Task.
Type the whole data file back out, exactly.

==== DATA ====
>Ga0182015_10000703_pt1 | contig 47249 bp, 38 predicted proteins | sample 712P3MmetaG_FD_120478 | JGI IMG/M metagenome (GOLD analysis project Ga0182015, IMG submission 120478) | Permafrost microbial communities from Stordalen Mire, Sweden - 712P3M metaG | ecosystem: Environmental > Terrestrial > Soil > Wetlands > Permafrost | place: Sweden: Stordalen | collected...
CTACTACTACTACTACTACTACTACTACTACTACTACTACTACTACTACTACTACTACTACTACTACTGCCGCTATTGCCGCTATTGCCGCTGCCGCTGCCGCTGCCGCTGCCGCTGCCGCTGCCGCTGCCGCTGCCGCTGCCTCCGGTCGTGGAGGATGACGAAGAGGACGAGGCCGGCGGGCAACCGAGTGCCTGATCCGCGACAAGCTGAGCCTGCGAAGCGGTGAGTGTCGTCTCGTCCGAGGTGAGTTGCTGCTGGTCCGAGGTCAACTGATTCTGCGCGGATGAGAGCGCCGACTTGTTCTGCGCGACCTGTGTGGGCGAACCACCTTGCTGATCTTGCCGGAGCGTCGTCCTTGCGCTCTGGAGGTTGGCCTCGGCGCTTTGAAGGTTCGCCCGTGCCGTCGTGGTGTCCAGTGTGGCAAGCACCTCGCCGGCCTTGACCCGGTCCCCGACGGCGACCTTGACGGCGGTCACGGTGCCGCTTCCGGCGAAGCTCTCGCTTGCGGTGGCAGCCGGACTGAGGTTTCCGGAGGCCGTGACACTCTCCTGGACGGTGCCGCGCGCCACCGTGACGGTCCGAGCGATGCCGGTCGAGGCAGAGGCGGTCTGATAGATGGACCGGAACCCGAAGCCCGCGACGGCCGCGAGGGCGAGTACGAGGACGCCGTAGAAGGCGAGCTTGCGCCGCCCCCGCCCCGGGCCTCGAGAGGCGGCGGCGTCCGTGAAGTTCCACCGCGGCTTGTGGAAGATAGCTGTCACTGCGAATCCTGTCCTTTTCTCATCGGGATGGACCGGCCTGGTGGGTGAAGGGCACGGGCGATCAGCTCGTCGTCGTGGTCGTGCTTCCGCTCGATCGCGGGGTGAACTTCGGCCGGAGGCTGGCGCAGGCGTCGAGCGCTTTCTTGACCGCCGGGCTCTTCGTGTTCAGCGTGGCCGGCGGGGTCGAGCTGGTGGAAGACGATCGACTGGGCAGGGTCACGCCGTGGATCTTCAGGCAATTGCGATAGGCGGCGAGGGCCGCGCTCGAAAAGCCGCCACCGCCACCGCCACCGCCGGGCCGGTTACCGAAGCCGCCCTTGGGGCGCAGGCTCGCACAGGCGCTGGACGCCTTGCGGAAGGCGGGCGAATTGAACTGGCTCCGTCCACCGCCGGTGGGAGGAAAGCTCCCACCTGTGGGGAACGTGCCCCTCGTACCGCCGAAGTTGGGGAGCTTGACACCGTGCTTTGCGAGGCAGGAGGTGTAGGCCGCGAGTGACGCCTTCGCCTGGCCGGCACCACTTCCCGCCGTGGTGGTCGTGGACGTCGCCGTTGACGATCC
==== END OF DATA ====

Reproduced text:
>Ga0182015_10000703_pt1 | contig 47249 bp, 38 predicted proteins | sample 712P3MmetaG_FD_120478 | JGI IMG/M metagenome (GOLD analysis project Ga0182015, IMG submission 120478) | Permafrost microbial communities from Stordalen Mire, Sweden - 712P3M metaG | ecosystem: Environmental > Terrestrial > Soil > Wetlands > Permafrost | place: Sweden: Stordalen | collected...
CTACTACTACTACTACTACTACTACTACTACTACTACTACTACTACTACTACTACTACTACTACTACTGCCGCTATTGCCGCTATTGCCGCTGCCGCTGCCGCTGCCGCTGCCGCTGCCGCTGCCGCTGCCGCTGCCGCTGCCTCCGGTCGTGGAGGATGACGAAGAGGACGAGGCCGGCGGGCAACCGAGTGCCTGATCCGCGACAAGCTGAGCCTGCGAAGCGGTGAGTGTCGTCTCGTCCGAGGTGAGTTGCTGCTGGTCCGAGGTCAACTGATTCTGCGCGGATGAGAGCGCCGACTTGTTCTGCGCGACCTGTGTGGGCGAACCACCTTGCTGATCTTGCCGGAGCGTCGTCCTTGCGCTCTGGAGGTTGGCCTCGGCGCTTTGAAGGTTCGCCCGTGCCGTCGTGGTGTCCAGTGTGGCAAGCACCTCGCCGGCCTTGACCCGGTCCCCGACGGCGACCTTGACGGCGGTCACGGTGCCGCTTCCGGCGAAGCTCTCGCTTGCGGTGGCAGCCGGACTGAGGTTTCCGGAGGCCGTGACACTCTCCTGGACGGTGCCGCGCGCCACCGTGACGGTCCGAGCGATGCCGGTCGAGGCAGAGGCGGTCTGATAGATGGACCGGAACCCGAAGCCCGCGACGGCCGCGAGGGCGAGTACGAGGACGCCGTAGAAGGCGAGCTTGCGCCGCCCCCGCCCCGGGCCTCGAGAGGCGGCGGCGTCCGTGAAGTTCCACCGCGGCTTGTGGAAGATAGCTGTCACTGCGAATCCTGTCCTTTTCTCATCGGGATGGACCGGCCTGGTGGGTGAAGGGCACGGGCGATCAGCTCGTCGTCGTGGTCGTGCTTCCGCTCGATCGCGGGGTGAACTTCGGCCGGAGGCTGGCGCAGGCGTCGAGCGCTTTCTTGACCGCCGGGCTCTTCGTGTTCAGCGTGGCCGGCGGGGTCGAGCTGGTGGAAGACGATCGACTGGGCAGGGTCACGCCGTGGATCTTCAGGCAATTGCGATAGGCGGCGAGGGCCGCGCTCGAAAAGCCGCCACCGCCACCGCCACCGCCGGGCCGGTTACCGAAGCCGCCCTTGGGGCGCAGGCTCGCACAGGCGCTGGACGCCTTGCGGAAGGCGGGCGAATTGAACTGGCTCCGTCCACCGCCGGTGGGAGGAAAGCTCCCACCTGTGGGGAACGTGCCCCTCGTACCGCCGAAGTTGGGGAGCTTGACACCGTGCTTTGCGAGGCAGGAGGTGTAGGCCGCGAGTGACGCCTTCGCCTGGCCGGCACCACTTCCCGCCGTGGTGGTCGTGGACGTCGCCGTTGACGATCC